Sulfuric Acid Plays

Interesting how certain investment threads come together…

I read recently that copper producers are complaining about the skyrocketing costs of sulfuric acid. A few days later, I read about Mosaic, a fertilizer company — about how the rising cost of sulfuric acid could impact its profit margins. Then last week, I came across a piece about how the cost of treating water is “going through the roof.” The main culprit is, once again, the rising price of sulfuric acid.

One water utility rep said: “As sulfuric acid prices increase, so do the products that contain this ingredient…The U.S. has imported the majority of sulfuric acid from China in the past, but recently, China has slowed the trade of sulfuric acid to the U.S., because its own demand is greater than what China can produce for both the U.S. and itself.”

In short, demand is swamping supply. Sulfuric acid prices in March hit a record high of $329/ton, according to, after trading at $90/ton as recently as October.

Sulfuric acid shortages? Hmmm…Well, time to take a look at this, think I.

“Sulfuric acid is one of those unheralded lubricants that keep the gears of the industrial economy spinning,” says Chemical and Engineering News. “Although less in the limelight than petrochemicals such as ethylene or polyethylene, it is in fact the largest volume chemical in the world.”

We use sulfuric acid in mining to extract copper, nickel and uranium. We use it in steel production and in making fertilizers. We use it to refine oil and treat wastewater. It goes into the plastics we make and a bunch of other things. The biofuel boom has also kicked off a big increase in the demand for sulfuric acid. In fact, some 60 percent of the sulfuric acid ends up in agriculture. The surge in ethanol production is a double whammy for sulfuric acid. First, all that corn needs fertilizers. And second, the ethanol facilities themselves also use sulfuric acid in their own processing. A typical ethanol facility requires 2,000-4,000 tons of sulfuric acid per year.

Then there is that great demand pull from China and India. Traditionally, these two countries produced more than enough for themselves and exported the rest. But now their own rapid industrialization has turned the tables. They’ve switched from being exporters to importers of sulfuric acid.

The boom in metals such as copper and nickel also drives the demand for sulfuric acid. Smelting operations typically throw off sulfuric acid as a byproduct. But even here, metals companies need more than they can produce.

Supply is also tight. As with many commodities, there was a long period when sulfuric acid prices went nowhere. This led to a decrease in production facilities. I found one example of a closure as late as Nov. 2006, when GenTek shut down a sulfuric acid facility due to “adverse market conditions.”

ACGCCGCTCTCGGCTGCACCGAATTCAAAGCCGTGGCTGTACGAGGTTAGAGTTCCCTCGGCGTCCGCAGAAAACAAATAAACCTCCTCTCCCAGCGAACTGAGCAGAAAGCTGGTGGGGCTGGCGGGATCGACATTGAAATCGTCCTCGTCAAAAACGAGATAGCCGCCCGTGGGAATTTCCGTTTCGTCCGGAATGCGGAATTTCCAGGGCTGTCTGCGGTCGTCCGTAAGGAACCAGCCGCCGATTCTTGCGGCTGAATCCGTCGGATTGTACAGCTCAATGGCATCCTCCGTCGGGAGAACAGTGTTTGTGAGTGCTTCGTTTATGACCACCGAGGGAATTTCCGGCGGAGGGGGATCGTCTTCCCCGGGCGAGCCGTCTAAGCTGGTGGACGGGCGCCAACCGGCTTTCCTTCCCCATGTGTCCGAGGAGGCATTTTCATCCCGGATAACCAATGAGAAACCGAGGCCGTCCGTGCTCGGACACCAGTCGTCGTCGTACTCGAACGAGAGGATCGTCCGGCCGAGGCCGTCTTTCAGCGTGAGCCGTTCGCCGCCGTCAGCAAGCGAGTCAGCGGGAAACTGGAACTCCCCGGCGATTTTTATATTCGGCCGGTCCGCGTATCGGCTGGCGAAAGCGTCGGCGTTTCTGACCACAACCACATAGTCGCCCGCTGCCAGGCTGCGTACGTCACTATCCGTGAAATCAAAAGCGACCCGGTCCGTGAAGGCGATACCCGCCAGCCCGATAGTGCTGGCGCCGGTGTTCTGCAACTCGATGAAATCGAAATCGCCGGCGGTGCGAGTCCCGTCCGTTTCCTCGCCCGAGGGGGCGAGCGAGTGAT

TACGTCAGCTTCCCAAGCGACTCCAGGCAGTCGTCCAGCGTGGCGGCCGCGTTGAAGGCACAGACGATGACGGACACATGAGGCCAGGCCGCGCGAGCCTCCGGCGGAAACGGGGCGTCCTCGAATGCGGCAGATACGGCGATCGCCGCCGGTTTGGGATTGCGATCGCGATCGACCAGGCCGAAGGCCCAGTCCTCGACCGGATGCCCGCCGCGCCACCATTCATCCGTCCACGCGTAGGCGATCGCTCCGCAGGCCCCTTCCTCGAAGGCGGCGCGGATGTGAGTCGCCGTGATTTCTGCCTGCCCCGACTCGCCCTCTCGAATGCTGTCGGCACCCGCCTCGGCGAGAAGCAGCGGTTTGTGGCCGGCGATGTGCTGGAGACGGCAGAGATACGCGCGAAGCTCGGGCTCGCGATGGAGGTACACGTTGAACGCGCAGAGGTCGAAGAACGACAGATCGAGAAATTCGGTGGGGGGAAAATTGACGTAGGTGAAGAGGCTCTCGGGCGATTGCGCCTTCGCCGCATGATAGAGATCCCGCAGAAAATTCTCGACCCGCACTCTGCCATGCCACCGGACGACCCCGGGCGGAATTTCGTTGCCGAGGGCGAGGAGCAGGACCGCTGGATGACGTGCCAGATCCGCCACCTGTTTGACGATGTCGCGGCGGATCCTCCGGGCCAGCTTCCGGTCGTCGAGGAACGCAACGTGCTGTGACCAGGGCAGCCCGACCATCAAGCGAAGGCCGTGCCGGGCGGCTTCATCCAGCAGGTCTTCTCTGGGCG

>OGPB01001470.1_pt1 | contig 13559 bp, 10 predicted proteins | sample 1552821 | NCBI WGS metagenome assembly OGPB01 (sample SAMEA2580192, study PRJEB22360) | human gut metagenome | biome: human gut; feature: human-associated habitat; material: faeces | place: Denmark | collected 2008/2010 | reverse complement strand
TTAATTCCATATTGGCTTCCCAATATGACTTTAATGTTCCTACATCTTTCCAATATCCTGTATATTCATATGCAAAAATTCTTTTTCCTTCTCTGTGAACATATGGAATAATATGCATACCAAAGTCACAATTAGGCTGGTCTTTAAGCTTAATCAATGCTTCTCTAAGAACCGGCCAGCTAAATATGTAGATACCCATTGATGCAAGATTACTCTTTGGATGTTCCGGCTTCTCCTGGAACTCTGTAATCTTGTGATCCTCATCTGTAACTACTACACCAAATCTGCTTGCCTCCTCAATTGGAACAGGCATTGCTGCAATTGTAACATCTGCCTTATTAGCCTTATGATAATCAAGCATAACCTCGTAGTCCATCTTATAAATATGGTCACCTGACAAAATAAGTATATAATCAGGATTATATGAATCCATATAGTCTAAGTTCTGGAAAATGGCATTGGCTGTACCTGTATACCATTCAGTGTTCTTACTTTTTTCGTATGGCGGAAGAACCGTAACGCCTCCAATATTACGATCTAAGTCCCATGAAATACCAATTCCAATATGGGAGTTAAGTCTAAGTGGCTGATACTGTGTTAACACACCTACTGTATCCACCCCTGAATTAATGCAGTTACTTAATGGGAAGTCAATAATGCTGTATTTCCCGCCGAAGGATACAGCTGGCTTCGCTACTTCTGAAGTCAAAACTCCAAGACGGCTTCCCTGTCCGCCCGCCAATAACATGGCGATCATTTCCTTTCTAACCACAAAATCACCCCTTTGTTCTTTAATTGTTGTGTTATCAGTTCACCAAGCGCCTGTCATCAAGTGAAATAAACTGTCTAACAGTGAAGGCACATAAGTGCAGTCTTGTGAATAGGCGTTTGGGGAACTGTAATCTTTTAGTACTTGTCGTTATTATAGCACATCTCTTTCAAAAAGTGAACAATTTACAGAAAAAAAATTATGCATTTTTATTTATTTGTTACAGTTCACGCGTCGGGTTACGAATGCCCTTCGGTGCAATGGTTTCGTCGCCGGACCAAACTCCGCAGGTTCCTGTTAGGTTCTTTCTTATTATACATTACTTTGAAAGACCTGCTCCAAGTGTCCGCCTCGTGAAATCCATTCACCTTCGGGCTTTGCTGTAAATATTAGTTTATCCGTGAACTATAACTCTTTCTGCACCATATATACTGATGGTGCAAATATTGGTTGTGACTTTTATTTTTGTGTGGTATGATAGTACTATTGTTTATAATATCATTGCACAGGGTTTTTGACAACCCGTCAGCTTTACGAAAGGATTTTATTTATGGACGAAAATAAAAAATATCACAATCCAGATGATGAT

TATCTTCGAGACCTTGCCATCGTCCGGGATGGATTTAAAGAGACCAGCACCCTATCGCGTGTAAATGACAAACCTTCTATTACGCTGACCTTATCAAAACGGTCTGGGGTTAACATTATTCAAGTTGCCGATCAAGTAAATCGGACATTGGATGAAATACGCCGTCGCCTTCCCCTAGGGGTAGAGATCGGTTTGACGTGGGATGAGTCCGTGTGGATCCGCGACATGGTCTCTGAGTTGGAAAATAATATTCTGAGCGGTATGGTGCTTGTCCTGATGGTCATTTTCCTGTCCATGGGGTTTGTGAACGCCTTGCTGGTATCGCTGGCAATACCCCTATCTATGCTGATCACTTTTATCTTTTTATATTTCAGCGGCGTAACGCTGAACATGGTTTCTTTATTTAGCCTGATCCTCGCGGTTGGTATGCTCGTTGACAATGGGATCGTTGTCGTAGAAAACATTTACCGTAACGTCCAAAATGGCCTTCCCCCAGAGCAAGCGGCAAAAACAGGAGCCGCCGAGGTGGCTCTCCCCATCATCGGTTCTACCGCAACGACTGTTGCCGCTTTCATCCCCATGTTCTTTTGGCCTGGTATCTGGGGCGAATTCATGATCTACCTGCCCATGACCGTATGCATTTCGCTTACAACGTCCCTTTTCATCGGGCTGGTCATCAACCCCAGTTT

There also seems to be little new capacity on tap. Industrial Info Resources, in Sugar Land, Texas, tracks this sort of thing. According to IIR, of the $89 million invested in sulfuric projects in the U.S. in 2007, most of the funds went toward planned maintenance, rather than expanded capacity.

It also turns out that not only is supply tight, but there are all kinds of transportation bottlenecks in delivery — such as a shortage of rail cars. Key Compton, president of a sulfuric acid producer in Texas, said toward the end of last year that customers soon “may be paying prices for sulfuric acid that they’ve never seen before.”

So how can you play it?

Well, there are a number of producers of sulfuric acid. Most are big chemical companies that you wouldn’t buy if you only wanted exposure to sulfuric acid. Owning them is like buying Home Depot because you think it sells a great lawn mower. The only “pure play” on the idea I could find is a little company called Chemtrade Logistics in Canada, one of the world’s largest suppliers of sulfuric acid. It trades in Toronto under the ticker symbol CHE. You can find a quote on Yahoo using CHE-UN.TO.

It’s a Canadian income trust and pays a monthly distribution of about 10 cents. Based on a price of $11.44, that’s a yield of 10.5 percent. The company appears to be in good financial condition and throws off a lot of cash flow, much of which investors pocket in the distribution.

It’s not a sexy business, but it looks like an interesting play on what seems at least a temporary scarcity of a key chemical. Chemtrade is not a one-trick pony. It also produces liquid sulfur dioxide and sodium hydrosulfite. The company also sells into a wide range of end markets, so you’re not tied to the fortunes of any single sector. The company has an excellent presentation of its business, complete with slides, on its Web site.

Since I have not completed my research on either Chemtrade or on the overall sulfuric acid industry, I did not recommend Chemtrade to the subscribers of my investment service, Mayer’s Special Situations. But since this sector is red-hot at the moment and appealing on many levels, I decided to share the insights I’ve gleaned so far. I plan to do more research on the idea and keep an eye on it.

I would advise all investors to do the same. The skyrocketing price of sulfuric acid shows how interrelated the world’s commodity markets and economies have become. And these interrelationships can produce investment opportunities at light-speed. Agriculture, energy, metals…they’re all part of one big story — one big rapidly evolving story.

Don’t miss it.

Chris Mayer
April 25, 2008